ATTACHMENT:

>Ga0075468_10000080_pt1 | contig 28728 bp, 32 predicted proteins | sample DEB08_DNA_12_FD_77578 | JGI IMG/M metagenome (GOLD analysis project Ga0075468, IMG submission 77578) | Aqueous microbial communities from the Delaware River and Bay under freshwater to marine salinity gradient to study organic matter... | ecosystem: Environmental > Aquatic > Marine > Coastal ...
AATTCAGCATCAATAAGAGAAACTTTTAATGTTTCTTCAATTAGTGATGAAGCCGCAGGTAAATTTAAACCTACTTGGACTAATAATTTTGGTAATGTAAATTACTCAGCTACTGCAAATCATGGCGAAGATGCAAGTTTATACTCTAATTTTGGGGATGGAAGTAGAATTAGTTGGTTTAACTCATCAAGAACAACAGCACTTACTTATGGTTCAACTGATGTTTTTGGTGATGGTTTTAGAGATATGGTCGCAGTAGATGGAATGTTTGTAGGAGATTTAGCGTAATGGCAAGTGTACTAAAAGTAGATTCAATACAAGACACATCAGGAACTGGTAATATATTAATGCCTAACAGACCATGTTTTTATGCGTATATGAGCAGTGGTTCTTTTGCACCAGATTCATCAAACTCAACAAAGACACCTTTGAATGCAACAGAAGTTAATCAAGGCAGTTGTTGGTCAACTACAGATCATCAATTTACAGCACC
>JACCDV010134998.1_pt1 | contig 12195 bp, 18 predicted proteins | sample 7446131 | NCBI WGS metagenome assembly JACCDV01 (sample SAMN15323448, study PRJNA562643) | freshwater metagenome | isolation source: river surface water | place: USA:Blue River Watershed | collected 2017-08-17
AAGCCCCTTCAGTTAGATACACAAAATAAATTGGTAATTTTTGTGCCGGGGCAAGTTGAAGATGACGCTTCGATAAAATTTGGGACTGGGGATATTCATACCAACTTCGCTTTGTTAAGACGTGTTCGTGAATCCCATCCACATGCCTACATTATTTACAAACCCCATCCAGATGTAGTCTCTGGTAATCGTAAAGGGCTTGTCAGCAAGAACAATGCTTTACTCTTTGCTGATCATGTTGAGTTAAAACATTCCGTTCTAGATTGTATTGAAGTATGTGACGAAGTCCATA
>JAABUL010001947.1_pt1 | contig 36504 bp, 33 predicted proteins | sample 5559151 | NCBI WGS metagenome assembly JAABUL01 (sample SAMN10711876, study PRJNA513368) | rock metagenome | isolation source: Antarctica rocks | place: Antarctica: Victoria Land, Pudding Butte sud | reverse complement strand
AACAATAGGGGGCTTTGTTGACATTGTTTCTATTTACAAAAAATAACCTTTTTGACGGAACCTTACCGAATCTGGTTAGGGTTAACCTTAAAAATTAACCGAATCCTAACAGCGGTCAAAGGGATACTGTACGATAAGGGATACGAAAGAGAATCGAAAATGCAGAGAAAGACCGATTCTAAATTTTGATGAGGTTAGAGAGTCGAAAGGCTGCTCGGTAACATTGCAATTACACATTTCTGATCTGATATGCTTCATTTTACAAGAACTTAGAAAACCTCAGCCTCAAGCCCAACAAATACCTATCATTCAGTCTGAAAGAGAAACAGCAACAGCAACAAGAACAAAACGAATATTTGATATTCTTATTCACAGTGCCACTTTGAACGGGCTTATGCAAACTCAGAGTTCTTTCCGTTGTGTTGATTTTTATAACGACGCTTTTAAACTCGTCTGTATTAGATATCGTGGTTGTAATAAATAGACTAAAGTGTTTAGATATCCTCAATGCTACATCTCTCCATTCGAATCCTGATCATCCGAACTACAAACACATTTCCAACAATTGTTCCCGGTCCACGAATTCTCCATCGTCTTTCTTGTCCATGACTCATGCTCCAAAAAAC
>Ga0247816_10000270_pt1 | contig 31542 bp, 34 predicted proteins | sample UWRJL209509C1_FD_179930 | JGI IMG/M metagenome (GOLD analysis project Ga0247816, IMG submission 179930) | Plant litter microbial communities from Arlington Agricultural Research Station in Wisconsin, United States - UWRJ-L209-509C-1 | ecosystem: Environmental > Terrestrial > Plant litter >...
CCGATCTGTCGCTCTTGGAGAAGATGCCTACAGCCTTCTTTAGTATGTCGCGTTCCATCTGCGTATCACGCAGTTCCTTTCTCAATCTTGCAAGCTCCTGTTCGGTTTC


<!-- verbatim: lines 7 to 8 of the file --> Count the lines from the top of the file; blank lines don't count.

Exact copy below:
>Ga0247816_10000270_pt1 | contig 31542 bp, 34 predicted proteins | sample UWRJL209509C1_FD_179930 | JGI IMG/M metagenome (GOLD analysis project Ga0247816, IMG submission 179930) | Plant litter microbial communities from Arlington Agricultural Research Station in Wisconsin, United States - UWRJ-L209-509C-1 | ecosystem: Environmental > Terrestrial > Plant litter >...
CCGATCTGTCGCTCTTGGAGAAGATGCCTACAGCCTTCTTTAGTATGTCGCGTTCCATCTGCGTATCACGCAGTTCCTTTCTCAATCTTGCAAGCTCCTGTTCGGTTTC